Thursday, December 17, 2009

Food Flashback: No Name Seafood

We are headed to Massachusetts next week to spend Christmas with my family and a night in Boston on the way back to the airport. A failed attempt to secure a reservation at Barbara Lynch's popular B&G Oysters (it's closed from the holiday through the 27th) reminded me of a total fiasco we experienced in August, when we were last up there. Since that was before I started this blog, I wanted to share as a warning to those looking for seafood in Boston.

We had not made reservations during that trip and planned to head to our favorite seafood spot, a tiny no-reservation restaurant in the North End, Neptune Oyster, where the signature dish is hot buttered lobster on a homemade brioche roll. But the crowds that the North End feast brought to the neighborhood that summer weekend made the wait over two hours. So instead we decided to head to No Name Seafood, a longstanding landmark on the Wharf. We had always said we were going to try this place when we lived there and somehow never got around to it. Which in retrospect we learned was a good thing.

If I had only one word to describe this restaurant, it would be gross. I expected this storied establishment to be New England-style rugged but not to inflict what should be board of health-worthy violations at every turn. We stood in line to wait for a table in a warehouse sized room with 70's furniture and with a mix of Russian tourists (maybe thanks to the plummeting value of the dollar?) and locals. We were seated at a sticky table (more on that in the following paragraph) and curtly greeted by an ancient waiter who could barely walk let alone serve. The poor guy must have been pushing 80, and was also responsible for busing tables.

Which brings me to the core issue. The typical cleaning of a table (which we mercifully took note of only after we ate) consisted of simply pushing shells and the liquid contents of steamed lobsters aside, and dumping the previous party's water pitcher into the new one. This made me want to throw up. Had we seen this before we ate, we would have guzzled our drinks high-tailed it out of there!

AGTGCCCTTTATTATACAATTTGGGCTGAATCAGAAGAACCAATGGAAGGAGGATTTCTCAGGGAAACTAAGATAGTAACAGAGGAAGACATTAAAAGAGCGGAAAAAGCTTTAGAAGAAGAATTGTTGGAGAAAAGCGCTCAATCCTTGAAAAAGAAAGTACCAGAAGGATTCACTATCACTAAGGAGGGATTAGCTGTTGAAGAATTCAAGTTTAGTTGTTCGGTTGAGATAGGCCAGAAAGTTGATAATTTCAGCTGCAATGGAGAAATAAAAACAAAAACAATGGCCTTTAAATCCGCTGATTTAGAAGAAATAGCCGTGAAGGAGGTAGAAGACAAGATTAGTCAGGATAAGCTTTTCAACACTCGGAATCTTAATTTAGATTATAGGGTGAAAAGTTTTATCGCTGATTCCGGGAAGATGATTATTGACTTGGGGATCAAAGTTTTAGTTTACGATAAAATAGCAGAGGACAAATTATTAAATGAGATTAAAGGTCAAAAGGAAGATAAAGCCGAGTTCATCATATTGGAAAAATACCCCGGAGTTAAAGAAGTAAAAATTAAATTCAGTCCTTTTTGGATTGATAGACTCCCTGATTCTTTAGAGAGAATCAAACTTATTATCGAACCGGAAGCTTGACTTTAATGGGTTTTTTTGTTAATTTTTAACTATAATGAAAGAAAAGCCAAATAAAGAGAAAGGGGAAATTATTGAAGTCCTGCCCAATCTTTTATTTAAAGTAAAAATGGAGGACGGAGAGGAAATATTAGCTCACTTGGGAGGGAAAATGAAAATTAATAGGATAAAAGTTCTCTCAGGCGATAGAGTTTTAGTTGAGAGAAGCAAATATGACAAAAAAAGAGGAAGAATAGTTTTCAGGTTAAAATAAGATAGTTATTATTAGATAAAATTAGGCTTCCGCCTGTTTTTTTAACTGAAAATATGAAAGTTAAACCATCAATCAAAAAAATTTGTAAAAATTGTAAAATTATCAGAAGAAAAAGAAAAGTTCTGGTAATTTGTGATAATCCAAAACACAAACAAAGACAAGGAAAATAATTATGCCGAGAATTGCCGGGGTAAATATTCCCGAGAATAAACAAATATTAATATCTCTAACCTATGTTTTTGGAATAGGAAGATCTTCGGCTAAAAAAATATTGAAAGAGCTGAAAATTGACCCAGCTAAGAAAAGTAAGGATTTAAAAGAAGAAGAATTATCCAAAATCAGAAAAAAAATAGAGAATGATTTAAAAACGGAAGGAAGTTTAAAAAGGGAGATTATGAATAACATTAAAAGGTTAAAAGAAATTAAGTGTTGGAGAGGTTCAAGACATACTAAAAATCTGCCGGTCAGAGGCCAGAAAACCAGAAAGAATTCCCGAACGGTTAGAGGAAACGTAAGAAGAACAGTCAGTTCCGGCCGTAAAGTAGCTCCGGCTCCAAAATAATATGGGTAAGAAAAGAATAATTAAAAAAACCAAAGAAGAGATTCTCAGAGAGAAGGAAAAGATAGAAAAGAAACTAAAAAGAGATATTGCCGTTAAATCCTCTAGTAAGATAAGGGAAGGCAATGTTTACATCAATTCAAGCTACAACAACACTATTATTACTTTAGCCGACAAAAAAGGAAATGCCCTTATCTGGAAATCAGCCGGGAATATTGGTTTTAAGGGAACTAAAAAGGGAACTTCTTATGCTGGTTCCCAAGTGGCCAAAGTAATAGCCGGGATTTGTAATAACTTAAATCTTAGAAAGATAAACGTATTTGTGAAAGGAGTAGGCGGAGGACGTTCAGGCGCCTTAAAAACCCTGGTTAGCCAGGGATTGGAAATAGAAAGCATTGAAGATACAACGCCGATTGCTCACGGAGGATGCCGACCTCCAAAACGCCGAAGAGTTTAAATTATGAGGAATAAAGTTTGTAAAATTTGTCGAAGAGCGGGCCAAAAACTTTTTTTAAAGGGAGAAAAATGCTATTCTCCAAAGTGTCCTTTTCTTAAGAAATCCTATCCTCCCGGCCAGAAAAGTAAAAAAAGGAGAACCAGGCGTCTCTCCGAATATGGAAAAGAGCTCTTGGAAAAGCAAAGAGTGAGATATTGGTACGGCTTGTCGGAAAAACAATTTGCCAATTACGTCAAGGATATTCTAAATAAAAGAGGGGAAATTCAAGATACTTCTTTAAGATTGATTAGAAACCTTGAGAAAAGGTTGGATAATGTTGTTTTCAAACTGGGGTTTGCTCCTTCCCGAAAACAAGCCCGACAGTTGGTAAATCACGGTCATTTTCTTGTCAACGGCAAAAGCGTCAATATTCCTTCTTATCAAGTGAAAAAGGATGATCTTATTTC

If you are still reading at this point, we came for lobster and got the traditional lobster/fried seafood menu item. At $28 a piece this was not cheap and the food was overall mediocre at best; while the lobster was tender and cooked just the way you want it to be, the fried seafood appetizers smelled--and tasted--like they had come out of a second-rate grocery store's freezer case. I should also mention that though they had beer taps, they had long ago stopped working. Draft beer seems like a staple when enjoying (or in this case, surviving) a New England seafood dinner.

So No Name should be a No Go if you happen to be in Boston. I'm sure it's in all the tourist guidebooks, but I am floored that it somehow manages to keep its reputation. You can get better and fresher seafood elsewhere in the city as well as sanitary conditions that aren't so unbearable.

As for next week's trip, we are hoping to have better luck at Neptune!

No Name Restaurant on Urbanspoon

1 comment:

  1. My husband and I were in Boston in ... 2005 I think and ate at No Name. We loved it, the chowder was good, the tables clean and the water NOT from the last person's pitcher (GROSS). I ordered the clams, and being from the mid-atlantic did not realize the bellies would come with them (too used to the strips!). I hated it and was not going to eat (as it was my own fault). The waitress noticed and switched my dinner to the scrod (yum) with no charge. Too bad it sounds like it has gone downhill.